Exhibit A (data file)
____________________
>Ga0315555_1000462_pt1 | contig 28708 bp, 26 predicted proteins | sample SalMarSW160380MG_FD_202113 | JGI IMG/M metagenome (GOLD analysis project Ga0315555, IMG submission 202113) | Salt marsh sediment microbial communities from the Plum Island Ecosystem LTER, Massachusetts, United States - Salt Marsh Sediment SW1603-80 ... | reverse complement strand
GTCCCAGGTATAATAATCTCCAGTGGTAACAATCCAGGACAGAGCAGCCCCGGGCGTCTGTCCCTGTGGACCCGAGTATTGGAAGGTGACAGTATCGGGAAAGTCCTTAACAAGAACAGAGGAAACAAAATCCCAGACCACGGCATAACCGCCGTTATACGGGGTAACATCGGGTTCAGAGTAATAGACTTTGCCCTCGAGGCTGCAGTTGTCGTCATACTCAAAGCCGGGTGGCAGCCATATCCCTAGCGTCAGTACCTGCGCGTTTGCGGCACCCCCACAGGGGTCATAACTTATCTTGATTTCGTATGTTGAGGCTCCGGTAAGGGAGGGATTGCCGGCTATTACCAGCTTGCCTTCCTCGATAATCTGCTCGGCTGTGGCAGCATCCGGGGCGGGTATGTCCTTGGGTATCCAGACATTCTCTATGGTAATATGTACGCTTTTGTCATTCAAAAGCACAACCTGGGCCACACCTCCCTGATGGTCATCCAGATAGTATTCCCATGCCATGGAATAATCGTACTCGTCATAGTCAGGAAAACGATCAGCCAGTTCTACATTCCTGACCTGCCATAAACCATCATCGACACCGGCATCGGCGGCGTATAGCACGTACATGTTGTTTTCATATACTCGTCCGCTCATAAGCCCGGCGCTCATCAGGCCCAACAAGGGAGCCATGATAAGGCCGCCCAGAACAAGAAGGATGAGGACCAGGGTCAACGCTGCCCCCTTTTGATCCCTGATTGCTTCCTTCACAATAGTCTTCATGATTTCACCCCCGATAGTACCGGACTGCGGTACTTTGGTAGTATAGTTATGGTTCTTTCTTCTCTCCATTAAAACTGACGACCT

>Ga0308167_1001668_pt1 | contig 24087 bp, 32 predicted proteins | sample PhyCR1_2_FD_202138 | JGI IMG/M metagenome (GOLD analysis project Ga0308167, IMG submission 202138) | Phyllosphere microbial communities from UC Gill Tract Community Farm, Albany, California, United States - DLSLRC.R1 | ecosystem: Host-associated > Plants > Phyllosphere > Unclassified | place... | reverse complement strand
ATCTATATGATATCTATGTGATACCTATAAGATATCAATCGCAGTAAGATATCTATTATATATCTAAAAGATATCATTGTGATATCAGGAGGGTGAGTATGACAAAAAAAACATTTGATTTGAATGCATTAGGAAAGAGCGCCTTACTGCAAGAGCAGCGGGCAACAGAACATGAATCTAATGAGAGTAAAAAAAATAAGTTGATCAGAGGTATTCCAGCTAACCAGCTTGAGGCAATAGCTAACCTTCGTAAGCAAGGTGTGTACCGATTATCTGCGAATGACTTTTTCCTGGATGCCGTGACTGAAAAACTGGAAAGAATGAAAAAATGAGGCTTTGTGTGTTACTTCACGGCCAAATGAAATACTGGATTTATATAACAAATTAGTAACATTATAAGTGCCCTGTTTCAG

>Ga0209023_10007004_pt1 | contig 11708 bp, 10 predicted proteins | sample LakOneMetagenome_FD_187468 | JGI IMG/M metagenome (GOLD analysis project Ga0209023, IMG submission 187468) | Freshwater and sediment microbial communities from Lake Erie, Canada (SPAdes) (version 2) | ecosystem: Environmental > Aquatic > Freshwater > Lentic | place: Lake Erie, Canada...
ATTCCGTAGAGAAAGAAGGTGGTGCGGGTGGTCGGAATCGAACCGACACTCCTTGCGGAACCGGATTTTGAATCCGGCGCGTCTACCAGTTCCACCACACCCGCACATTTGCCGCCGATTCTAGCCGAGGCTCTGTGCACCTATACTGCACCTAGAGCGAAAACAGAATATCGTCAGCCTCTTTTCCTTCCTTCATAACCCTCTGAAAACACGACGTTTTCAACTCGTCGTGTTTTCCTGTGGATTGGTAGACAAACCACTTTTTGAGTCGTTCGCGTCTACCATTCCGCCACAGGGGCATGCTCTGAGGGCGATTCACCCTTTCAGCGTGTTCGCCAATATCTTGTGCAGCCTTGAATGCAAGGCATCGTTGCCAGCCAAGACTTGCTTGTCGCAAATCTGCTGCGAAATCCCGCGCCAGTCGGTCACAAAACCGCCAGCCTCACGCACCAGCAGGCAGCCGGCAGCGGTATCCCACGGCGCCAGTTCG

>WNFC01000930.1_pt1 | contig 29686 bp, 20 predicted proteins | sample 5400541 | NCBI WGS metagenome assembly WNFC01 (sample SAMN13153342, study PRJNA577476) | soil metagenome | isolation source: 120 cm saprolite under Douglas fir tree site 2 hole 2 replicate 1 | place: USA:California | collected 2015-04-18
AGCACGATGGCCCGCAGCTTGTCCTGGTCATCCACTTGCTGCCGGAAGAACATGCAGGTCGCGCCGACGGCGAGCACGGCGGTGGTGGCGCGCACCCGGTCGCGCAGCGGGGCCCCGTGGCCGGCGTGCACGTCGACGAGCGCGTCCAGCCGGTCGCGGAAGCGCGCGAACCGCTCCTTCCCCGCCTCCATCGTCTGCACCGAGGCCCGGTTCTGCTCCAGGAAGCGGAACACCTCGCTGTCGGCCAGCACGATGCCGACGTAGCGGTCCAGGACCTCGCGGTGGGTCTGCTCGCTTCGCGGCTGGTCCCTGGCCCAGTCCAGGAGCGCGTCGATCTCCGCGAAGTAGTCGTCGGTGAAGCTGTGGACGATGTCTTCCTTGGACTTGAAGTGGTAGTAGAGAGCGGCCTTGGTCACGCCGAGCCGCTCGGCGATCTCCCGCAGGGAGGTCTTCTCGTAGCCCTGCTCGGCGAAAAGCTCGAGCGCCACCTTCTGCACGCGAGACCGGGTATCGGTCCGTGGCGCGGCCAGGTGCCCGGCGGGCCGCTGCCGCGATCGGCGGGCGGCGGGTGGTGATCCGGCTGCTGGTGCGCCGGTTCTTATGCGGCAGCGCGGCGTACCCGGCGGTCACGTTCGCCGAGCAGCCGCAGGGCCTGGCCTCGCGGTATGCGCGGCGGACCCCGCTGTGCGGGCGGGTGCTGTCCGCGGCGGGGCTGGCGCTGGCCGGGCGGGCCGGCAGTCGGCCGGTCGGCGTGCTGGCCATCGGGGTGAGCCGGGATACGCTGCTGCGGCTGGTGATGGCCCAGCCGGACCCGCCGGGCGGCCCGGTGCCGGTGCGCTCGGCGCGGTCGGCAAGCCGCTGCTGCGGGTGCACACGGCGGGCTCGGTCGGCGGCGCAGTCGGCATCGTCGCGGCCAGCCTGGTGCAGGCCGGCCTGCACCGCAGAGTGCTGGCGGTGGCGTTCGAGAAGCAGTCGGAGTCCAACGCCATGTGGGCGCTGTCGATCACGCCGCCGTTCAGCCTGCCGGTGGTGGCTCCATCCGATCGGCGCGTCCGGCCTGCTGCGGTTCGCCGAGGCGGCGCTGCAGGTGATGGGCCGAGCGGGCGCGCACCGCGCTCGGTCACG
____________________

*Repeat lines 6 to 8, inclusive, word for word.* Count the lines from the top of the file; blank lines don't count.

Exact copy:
ATTCCGTAGAGAAAGAAGGTGGTGCGGGTGGTCGGAATCGAACCGACACTCCTTGCGGAACCGGATTTTGAATCCGGCGCGTCTACCAGTTCCACCACACCCGCACATTTGCCGCCGATTCTAGCCGAGGCTCTGTGCACCTATACTGCACCTAGAGCGAAAACAGAATATCGTCAGCCTCTTTTCCTTCCTTCATAACCCTCTGAAAACACGACGTTTTCAACTCGTCGTGTTTTCCTGTGGATTGGTAGACAAACCACTTTTTGAGTCGTTCGCGTCTACCATTCCGCCACAGGGGCATGCTCTGAGGGCGATTCACCCTTTCAGCGTGTTCGCCAATATCTTGTGCAGCCTTGAATGCAAGGCATCGTTGCCAGCCAAGACTTGCTTGTCGCAAATCTGCTGCGAAATCCCGCGCCAGTCGGTCACAAAACCGCCAGCCTCACGCACCAGCAGGCAGCCGGCAGCGGTATCCCACGGCGCCAGTTCG

>WNFC01000930.1_pt1 | contig 29686 bp, 20 predicted proteins | sample 5400541 | NCBI WGS metagenome assembly WNFC01 (sample SAMN13153342, study PRJNA577476) | soil metagenome | isolation source: 120 cm saprolite under Douglas fir tree site 2 hole 2 replicate 1 | place: USA:California | collected 2015-04-18
AGCACGATGGCCCGCAGCTTGTCCTGGTCATCCACTTGCTGCCGGAAGAACATGCAGGTCGCGCCGACGGCGAGCACGGCGGTGGTGGCGCGCACCCGGTCGCGCAGCGGGGCCCCGTGGCCGGCGTGCACGTCGACGAGCGCGTCCAGCCGGTCGCGGAAGCGCGCGAACCGCTCCTTCCCCGCCTCCATCGTCTGCACCGAGGCCCGGTTCTGCTCCAGGAAGCGGAACACCTCGCTGTCGGCCAGCACGATGCCGACGTAGCGGTCCAGGACCTCGCGGTGGGTCTGCTCGCTTCGCGGCTGGTCCCTGGCCCAGTCCAGGAGCGCGTCGATCTCCGCGAAGTAGTCGTCGGTGAAGCTGTGGACGATGTCTTCCTTGGACTTGAAGTGGTAGTAGAGAGCGGCCTTGGTCACGCCGAGCCGCTCGGCGATCTCCCGCAGGGAGGTCTTCTCGTAGCCCTGCTCGGCGAAAAGCTCGAGCGCCACCTTCTGCACGCGAGACCGGGTATCGGTCCGTGGCGCGGCCAGGTGCCCGGCGGGCCGCTGCCGCGATCGGCGGGCGGCGGGTGGTGATCCGGCTGCTGGTGCGCCGGTTCTTATGCGGCAGCGCGGCGTACCCGGCGGTCACGTTCGCCGAGCAGCCGCAGGGCCTGGCCTCGCGGTATGCGCGGCGGACCCCGCTGTGCGGGCGGGTGCTGTCCGCGGCGGGGCTGGCGCTGGCCGGGCGGGCCGGCAGTCGGCCGGTCGGCGTGCTGGCCATCGGGGTGAGCCGGGATACGCTGCTGCGGCTGGTGATGGCCCAGCCGGACCCGCCGGGCGGCCCGGTGCCGGTGCGCTCGGCGCGGTCGGCAAGCCGCTGCTGCGGGTGCACACGGCGGGCTCGGTCGGCGGCGCAGTCGGCATCGTCGCGGCCAGCCTGGTGCAGGCCGGCCTGCACCGCAGAGTGCTGGCGGTGGCGTTCGAGAAGCAGTCGGAGTCCAACGCCATGTGGGCGCTGTCGATCACGCCGCCGTTCAGCCTGCCGGTGGTGGCTCCATCCGATCGGCGCGTCCGGCCTGCTGCGGTTCGCCGAGGCGGCGCTGCAGGTGATGGGCCGAGCGGGCGCGCACCGCGCTCGGTCACG